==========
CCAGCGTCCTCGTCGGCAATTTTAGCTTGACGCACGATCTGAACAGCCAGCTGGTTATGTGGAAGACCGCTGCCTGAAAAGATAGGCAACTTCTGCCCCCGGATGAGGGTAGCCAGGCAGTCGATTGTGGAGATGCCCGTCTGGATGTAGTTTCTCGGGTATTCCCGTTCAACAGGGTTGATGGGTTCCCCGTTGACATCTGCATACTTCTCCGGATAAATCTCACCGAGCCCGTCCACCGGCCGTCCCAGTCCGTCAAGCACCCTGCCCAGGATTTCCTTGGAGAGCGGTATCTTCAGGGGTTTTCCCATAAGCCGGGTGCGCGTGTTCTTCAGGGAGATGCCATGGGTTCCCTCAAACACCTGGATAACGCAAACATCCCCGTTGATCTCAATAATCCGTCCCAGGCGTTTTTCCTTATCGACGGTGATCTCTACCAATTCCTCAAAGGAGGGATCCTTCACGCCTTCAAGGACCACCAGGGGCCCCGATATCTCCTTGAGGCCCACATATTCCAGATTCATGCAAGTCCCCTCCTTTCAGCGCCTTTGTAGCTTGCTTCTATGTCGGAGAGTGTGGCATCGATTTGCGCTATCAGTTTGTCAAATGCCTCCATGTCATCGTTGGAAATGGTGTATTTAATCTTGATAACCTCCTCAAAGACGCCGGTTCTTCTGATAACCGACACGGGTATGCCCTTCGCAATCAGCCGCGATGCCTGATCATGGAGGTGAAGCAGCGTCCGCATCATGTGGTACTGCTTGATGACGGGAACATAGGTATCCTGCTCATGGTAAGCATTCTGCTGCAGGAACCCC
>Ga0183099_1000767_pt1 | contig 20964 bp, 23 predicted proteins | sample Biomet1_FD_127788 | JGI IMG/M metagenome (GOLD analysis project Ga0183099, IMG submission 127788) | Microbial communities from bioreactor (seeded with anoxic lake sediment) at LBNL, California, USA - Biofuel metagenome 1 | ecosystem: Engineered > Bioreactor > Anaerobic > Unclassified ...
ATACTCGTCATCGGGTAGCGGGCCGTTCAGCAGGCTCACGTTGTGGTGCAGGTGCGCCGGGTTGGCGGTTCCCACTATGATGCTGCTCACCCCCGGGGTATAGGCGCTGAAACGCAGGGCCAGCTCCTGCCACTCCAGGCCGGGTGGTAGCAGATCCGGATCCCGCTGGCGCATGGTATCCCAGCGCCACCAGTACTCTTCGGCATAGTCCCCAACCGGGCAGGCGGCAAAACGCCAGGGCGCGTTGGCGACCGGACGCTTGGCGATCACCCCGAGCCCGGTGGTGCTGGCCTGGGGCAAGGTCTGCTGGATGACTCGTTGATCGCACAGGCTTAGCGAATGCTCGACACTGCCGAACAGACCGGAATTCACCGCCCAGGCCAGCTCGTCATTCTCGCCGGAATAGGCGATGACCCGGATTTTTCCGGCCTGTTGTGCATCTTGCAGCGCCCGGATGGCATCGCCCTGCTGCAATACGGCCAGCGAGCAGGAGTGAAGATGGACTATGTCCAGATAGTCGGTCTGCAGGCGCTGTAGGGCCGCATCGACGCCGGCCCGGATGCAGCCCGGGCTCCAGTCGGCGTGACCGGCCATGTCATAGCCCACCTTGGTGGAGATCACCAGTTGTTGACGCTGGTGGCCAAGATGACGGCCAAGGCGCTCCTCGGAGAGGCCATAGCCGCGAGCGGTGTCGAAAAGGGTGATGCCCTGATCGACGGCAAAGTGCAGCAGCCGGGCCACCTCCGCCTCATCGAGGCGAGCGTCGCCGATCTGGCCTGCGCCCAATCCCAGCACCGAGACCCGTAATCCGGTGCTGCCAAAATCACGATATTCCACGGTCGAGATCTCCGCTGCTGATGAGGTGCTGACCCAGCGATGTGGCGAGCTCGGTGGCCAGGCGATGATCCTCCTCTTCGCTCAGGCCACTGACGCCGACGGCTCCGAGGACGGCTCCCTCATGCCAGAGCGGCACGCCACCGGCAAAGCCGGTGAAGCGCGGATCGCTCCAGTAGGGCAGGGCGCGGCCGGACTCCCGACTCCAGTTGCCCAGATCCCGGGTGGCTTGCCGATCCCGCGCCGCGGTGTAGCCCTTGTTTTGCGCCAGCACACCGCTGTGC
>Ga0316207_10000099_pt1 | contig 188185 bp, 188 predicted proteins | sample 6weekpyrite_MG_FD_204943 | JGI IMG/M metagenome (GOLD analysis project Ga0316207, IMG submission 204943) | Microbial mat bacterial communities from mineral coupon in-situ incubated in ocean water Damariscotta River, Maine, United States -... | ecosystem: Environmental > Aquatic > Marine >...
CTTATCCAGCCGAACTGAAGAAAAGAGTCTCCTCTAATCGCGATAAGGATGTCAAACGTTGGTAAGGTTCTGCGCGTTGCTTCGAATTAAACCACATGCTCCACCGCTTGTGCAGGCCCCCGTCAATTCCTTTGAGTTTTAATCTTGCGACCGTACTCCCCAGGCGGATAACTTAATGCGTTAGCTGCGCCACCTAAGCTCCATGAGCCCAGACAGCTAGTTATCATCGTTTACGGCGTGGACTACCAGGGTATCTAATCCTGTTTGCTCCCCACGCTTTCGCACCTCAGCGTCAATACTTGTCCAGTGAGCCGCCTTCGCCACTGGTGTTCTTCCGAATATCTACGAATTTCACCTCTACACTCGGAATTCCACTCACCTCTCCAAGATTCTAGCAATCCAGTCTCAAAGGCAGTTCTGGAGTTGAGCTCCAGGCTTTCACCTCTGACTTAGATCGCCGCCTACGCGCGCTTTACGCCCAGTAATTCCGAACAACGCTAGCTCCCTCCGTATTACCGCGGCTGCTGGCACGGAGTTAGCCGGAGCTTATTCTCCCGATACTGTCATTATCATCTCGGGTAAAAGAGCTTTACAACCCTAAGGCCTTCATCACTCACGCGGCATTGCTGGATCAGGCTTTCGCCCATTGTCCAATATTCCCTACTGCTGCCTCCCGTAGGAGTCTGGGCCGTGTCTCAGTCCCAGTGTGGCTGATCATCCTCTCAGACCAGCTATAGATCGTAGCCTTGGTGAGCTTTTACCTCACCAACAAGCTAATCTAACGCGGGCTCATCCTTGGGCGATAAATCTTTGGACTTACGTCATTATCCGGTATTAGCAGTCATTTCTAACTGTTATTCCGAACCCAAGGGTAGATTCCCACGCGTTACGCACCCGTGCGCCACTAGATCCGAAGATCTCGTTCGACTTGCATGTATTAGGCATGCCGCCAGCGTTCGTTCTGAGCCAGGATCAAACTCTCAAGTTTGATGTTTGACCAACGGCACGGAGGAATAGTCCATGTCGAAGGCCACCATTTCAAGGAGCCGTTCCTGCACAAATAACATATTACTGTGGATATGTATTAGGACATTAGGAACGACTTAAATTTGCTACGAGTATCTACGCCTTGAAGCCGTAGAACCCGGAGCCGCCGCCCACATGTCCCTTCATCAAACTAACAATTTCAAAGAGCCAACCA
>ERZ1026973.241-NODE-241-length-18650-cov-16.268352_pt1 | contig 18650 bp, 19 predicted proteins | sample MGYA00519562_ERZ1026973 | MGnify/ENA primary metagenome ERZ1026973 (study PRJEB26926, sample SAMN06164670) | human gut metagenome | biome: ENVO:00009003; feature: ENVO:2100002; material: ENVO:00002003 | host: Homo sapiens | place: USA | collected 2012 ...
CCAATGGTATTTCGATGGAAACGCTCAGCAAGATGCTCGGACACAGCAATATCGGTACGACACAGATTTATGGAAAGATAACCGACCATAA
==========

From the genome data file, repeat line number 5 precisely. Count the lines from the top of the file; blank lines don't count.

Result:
CTTATCCAGCCGAACTGAAGAAAAGAGTCTCCTCTAATCGCGATAAGGATGTCAAACGTTGGTAAGGTTCTGCGCGTTGCTTCGAATTAAACCACATGCTCCACCGCTTGTGCAGGCCCCCGTCAATTCCTTTGAGTTTTAATCTTGCGACCGTACTCCCCAGGCGGATAACTTAATGCGTTAGCTGCGCCACCTAAGCTCCATGAGCCCAGACAGCTAGTTATCATCGTTTACGGCGTGGACTACCAGGGTATCTAATCCTGTTTGCTCCCCACGCTTTCGCACCTCAGCGTCAATACTTGTCCAGTGAGCCGCCTTCGCCACTGGTGTTCTTCCGAATATCTACGAATTTCACCTCTACACTCGGAATTCCACTCACCTCTCCAAGATTCTAGCAATCCAGTCTCAAAGGCAGTTCTGGAGTTGAGCTCCAGGCTTTCACCTCTGACTTAGATCGCCGCCTACGCGCGCTTTACGCCCAGTAATTCCGAACAACGCTAGCTCCCTCCGTATTACCGCGGCTGCTGGCACGGAGTTAGCCGGAGCTTATTCTCCCGATACTGTCATTATCATCTCGGGTAAAAGAGCTTTACAACCCTAAGGCCTTCATCACTCACGCGGCATTGCTGGATCAGGCTTTCGCCCATTGTCCAATATTCCCTACTGCTGCCTCCCGTAGGAGTCTGGGCCGTGTCTCAGTCCCAGTGTGGCTGATCATCCTCTCAGACCAGCTATAGATCGTAGCCTTGGTGAGCTTTTACCTCACCAACAAGCTAATCTAACGCGGGCTCATCCTTGGGCGATAAATCTTTGGACTTACGTCATTATCCGGTATTAGCAGTCATTTCTAACTGTTATTCCGAACCCAAGGGTAGATTCCCACGCGTTACGCACCCGTGCGCCACTAGATCCGAAGATCTCGTTCGACTTGCATGTATTAGGCATGCCGCCAGCGTTCGTTCTGAGCCAGGATCAAACTCTCAAGTTTGATGTTTGACCAACGGCACGGAGGAATAGTCCATGTCGAAGGCCACCATTTCAAGGAGCCGTTCCTGCACAAATAACATATTACTGTGGATATGTATTAGGACATTAGGAACGACTTAAATTTGCTACGAGTATCTACGCCTTGAAGCCGTAGAACCCGGAGCCGCCGCCCACATGTCCCTTCATCAAACTAACAATTTCAAAGAGCCAACCA